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This week’s Shanghai Containerized Freight Index (SCFI) recorded further declines for Europe, but transpacific tradelanes rebounded as shippers struggled to digest the latest barrage of US/China trade tariffs.
The North Europe component of the SCFI fell another 4.5%, to $757 per teu, which is 19% below the level of the same week of last year.
And the more robust Mediterranean tradelane also suffered a spot market dip, of 7.6%, to $895 per teu.
With the peak season almost at an end, there seems little to stop further declines in the container spot market, other than a possible rate spike ahead of the Golden Week holiday in China, the first week of October.
Indeed, The Loadstar has heard of several carriers discounting their September FAK rates to reflect the soft demand outlook from Asia to North European ports.
Contract rates on the tradelane are also tracking south, according to an analysis of its latest crowd-sourced data by Oslo-based ocean freight market intelligence platform Xeneta.
Xeneta recorded a 1.4% decline in its European import benchmark for August and gave a generally negative outlook for liner trades, opining that “the market remains on a downward trajectory”.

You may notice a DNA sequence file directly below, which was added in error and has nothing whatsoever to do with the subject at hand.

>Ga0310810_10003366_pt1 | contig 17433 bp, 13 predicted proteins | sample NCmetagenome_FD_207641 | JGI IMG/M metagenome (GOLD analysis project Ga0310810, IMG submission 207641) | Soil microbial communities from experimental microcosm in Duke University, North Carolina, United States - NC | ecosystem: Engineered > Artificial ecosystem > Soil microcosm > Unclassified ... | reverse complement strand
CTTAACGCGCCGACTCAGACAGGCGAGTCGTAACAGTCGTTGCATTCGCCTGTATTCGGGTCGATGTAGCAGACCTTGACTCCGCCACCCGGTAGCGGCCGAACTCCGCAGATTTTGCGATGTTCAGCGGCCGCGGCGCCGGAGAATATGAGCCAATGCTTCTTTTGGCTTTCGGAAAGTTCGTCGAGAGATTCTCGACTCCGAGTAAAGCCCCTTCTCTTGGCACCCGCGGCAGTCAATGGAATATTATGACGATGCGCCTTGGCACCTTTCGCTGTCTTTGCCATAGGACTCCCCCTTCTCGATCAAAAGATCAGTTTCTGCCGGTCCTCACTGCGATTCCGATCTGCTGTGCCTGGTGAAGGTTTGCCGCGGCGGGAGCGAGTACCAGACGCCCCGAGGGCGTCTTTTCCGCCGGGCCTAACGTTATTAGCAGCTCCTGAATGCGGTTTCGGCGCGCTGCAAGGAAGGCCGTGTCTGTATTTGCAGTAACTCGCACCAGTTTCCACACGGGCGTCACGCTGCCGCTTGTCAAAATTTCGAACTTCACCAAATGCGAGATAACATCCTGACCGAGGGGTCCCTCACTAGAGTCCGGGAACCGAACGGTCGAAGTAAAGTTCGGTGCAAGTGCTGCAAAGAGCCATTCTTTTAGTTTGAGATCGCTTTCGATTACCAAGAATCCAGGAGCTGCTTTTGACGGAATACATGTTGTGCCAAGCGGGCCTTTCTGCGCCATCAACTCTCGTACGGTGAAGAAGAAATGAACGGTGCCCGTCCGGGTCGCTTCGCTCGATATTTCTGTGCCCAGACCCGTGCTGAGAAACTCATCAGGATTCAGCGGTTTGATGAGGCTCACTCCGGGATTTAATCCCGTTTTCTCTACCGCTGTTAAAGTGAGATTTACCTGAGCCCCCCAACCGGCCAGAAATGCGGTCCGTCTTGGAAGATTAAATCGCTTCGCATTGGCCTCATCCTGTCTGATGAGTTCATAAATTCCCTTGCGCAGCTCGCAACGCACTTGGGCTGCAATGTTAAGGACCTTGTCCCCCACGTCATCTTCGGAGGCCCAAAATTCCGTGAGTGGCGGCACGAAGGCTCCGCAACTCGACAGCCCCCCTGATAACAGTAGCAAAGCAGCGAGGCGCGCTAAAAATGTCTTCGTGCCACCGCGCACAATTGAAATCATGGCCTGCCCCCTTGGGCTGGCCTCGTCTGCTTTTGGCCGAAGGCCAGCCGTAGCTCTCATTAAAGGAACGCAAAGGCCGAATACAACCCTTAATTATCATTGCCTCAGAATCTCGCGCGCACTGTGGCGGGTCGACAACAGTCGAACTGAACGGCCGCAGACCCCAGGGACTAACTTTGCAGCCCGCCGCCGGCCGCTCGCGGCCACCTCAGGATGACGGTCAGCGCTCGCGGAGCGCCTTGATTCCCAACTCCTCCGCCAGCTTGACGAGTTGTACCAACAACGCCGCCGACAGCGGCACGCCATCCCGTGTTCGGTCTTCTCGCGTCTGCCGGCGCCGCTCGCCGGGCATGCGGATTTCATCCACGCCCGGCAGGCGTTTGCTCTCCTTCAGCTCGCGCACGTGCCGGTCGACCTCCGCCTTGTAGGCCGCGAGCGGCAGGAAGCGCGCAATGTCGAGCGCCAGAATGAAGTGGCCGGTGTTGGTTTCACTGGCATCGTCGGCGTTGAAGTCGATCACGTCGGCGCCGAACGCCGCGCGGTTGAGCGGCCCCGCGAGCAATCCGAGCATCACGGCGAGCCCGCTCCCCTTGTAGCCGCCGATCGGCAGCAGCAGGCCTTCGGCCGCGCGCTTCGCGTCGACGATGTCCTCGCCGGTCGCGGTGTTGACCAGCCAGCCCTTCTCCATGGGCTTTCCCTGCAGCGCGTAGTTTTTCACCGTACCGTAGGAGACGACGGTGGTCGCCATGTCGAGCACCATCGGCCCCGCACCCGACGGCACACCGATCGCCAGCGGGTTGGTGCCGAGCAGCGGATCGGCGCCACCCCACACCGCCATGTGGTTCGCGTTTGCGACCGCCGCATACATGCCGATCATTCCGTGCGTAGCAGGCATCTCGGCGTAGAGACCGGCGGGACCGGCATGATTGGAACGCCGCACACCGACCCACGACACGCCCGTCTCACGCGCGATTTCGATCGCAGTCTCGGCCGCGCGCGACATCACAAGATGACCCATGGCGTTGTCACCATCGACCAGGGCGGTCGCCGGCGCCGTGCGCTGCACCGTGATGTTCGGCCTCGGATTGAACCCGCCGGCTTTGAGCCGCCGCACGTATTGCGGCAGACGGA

Meanwhile, the transpacific market has been thrown into further turmoil by the US president’s tweets last Friday that the US would raise the duty on $250bn of Chinese imports from 25% to 30%, effective 1 October.
Furthermore, the president, reacting angrily to new tariffs on US imports announced by China, said the original 10% planned tariffs on another raft of $300bn of consumer goods would now be increased to 15%.
The new tariffs are expected to be imposed from 1 September, although some items, such as electronics, have been exempted until 15 December, in order to avoid disrupting the US Christmas shopping period.
One analyst suggested to The Loadstar that the temporary reprieve would not necessarily benefit shipping, due to the fact that high-value goods were normally transported via air freight.
According to online freight marketplace Freightos, vessel utilisation between China and the US west coast “is close to the lowest point in 15 months” – and this is happening during the peak season, when ships should be ‘full to the gunnels’.
The forward booking outlook must also be of concern for transpacific carriers, explaining the raft of blanked sailings announced by OOCL and its Ocean Alliance partners around Golden Week.
Nonetheless, whether a blip or reaction to the uncertainty over tariffs, the SCFI recorded a massive 25.6% leap in spot rates for the US west coast this week, to $1,615 per 40ft, and for US east coast ports an impressive 10.5%, to $2,691 per 40ft.
And in further ‘good news’ for carriers, ports and eventually shippers, The Loadstar understands that the United States Trade Representative (USTR) the government agency responsible for setting tariffs, has removed Chinese-manufactured ship-to-shore cranes and shipping containers from the list of goods subject to the tariffs.